Nowadays, cars are being designed to a point where you shouldn’t need to worry about it overheating. However, despite having a well-tuned car, even they can overheat if put in the right circumstances. In most situations, overheating occurs on hot days, when you are in “stop and start traffic” or on steep, hilly terrain. This guide helps explain what to do if your car begins to overheat.
Take The Pressure Of Your Engine
Overheating is most common when your engine is performing a lot of work, especially in hot temperatures. If you are in traffic, slowly advance without accelerating quickly, and try to only move at a controlled speed. If you are climbing hilly terrain, consider lowering your speed, and coasting on downhills.
Turn Off The AC and Open The Windows
If you see a temperature warning on your dashboard, the first thing you should do is turn off your air conditioning system, and open your windows. Turning off your air conditioning creates less pressure on your engine, heat-wise.
Vent The Air Out Of Your Engine
If your dashboard is still displaying a temperature warning sign, then another possible option is to turn on your heater and fan to high (by fan, we mean the blowing strength of your climate control system.) Although this may make you hot, venting the excess heat of the engine to the passenger compartment may help your engine.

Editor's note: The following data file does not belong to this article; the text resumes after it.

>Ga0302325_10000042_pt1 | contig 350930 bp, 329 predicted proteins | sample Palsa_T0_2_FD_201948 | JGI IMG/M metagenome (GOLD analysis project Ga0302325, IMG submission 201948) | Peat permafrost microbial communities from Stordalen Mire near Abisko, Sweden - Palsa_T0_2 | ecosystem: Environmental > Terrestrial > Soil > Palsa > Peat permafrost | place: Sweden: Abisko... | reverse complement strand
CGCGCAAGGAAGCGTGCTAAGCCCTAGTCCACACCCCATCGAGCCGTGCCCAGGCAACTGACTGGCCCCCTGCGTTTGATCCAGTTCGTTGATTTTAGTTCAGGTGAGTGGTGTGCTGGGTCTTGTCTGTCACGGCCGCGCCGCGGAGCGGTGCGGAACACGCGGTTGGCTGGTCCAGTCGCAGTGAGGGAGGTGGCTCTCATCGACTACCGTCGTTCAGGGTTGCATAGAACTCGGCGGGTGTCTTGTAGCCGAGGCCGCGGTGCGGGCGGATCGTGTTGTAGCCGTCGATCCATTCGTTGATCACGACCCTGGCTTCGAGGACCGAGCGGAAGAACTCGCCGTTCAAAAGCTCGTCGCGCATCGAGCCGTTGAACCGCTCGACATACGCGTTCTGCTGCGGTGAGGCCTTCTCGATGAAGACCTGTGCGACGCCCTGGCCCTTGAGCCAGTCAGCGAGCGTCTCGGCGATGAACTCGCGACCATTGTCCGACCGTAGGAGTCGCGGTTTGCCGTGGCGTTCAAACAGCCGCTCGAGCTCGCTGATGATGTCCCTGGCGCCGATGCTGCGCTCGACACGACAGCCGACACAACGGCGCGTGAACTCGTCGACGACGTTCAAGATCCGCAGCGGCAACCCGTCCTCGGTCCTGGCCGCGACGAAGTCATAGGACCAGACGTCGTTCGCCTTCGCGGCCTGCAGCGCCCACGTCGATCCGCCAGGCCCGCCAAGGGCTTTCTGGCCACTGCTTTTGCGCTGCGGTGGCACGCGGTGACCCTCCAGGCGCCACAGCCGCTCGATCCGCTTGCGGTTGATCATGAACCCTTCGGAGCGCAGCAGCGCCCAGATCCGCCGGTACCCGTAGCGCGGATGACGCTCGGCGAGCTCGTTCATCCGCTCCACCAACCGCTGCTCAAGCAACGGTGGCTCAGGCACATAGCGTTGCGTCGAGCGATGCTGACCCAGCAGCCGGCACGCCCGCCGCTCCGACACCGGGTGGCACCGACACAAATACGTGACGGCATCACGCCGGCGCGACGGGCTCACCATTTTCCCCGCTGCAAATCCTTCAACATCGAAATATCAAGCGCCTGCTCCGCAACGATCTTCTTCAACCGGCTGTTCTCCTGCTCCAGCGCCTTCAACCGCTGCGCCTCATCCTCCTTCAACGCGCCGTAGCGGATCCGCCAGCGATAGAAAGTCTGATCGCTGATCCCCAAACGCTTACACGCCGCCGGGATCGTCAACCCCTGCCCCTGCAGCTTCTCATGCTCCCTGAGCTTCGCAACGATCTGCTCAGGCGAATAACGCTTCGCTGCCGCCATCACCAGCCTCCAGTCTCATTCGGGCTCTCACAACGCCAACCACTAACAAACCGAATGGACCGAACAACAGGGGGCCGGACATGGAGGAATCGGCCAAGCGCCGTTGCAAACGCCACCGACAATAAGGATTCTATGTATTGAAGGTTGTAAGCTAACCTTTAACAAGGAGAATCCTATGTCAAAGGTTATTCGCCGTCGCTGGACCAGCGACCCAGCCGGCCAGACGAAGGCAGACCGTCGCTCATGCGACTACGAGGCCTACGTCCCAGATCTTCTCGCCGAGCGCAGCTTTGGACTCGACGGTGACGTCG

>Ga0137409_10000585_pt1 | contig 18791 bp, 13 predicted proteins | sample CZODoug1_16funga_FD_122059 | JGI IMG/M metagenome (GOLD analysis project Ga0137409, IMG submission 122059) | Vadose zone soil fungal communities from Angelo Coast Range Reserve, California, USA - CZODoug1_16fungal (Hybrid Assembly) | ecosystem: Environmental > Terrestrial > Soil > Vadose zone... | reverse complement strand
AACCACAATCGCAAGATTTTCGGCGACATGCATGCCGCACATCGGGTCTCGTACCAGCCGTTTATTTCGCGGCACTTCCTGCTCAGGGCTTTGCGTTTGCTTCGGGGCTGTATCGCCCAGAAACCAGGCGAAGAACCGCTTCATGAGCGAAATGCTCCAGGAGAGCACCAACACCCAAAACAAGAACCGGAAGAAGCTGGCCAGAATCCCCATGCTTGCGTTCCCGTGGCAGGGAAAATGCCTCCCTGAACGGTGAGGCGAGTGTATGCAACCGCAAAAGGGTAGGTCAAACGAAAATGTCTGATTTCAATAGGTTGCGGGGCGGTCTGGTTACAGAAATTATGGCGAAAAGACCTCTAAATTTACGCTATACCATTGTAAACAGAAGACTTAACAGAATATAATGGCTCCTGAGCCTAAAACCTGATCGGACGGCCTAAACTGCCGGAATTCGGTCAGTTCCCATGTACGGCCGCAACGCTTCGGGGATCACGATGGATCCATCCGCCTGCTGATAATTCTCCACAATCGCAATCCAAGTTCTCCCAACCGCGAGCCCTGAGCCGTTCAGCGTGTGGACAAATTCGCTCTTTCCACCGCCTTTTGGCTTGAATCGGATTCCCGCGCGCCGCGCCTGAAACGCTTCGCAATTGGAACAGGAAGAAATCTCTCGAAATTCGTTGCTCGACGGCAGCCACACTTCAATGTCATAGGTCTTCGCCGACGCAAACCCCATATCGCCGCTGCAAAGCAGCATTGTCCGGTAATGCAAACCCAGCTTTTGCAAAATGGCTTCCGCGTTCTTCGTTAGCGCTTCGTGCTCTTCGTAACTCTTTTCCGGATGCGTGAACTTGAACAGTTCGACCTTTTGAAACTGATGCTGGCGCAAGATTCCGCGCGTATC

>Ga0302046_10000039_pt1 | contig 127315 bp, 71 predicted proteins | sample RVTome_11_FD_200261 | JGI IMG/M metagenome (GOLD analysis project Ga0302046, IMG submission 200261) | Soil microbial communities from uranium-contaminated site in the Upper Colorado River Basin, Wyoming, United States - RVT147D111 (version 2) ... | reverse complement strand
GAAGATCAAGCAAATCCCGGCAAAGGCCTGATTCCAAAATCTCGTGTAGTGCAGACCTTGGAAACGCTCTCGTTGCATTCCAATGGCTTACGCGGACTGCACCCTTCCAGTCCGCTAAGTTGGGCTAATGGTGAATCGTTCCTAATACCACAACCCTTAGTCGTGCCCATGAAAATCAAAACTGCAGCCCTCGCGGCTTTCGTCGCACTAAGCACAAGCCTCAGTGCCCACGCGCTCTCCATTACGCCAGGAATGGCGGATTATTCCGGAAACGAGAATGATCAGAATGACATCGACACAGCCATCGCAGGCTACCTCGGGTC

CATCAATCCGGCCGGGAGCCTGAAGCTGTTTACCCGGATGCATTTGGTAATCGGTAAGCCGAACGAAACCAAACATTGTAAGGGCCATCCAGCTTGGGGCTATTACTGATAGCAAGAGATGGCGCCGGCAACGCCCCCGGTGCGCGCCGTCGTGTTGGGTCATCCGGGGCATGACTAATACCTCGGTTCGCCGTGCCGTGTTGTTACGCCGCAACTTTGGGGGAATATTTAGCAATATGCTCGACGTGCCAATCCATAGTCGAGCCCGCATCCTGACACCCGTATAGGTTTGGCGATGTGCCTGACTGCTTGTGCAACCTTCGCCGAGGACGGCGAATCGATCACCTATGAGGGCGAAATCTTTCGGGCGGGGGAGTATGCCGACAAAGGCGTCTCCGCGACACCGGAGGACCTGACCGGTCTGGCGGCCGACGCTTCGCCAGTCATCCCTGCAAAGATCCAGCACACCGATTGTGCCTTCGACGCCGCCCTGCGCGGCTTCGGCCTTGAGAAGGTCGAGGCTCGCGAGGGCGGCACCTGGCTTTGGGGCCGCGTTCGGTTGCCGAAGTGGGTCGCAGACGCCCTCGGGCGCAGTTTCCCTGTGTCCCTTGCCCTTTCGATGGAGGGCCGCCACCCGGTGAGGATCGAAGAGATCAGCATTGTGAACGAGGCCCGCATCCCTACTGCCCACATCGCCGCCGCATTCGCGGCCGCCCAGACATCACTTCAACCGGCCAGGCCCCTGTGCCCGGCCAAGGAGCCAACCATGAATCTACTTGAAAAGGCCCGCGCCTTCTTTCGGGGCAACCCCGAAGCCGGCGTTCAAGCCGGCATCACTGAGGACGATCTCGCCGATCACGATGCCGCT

Pull Over To The Shoulder Of The Road And Wait
The time-tested method for dealing with overheating - just wait for you engine to cool off! If your engine is still overheating after implementing the previous actions, then pull over to the shoulder, pop your hood up, and wait for the temperature warning to disappear. You may want to wait a few minutes after the temperature warning has disappeared to continue driving, as your engine could easily overheat again if you let it cool to its bare minimum operating temperature.
Engine overheating can be caused by mechanical issues, as well. Low coolant levels can contribute to overheating. You should NEVER fill coolant while the car is hot, though, since the system can be under pressure and you might scald yourself. When at home, wait for the engine to cool to an acceptable level, then fill the coolant system with an appropriate volume of antifreeze. Another cause could be a faulty thermostat, which you can get checked out a licensed mechanic.
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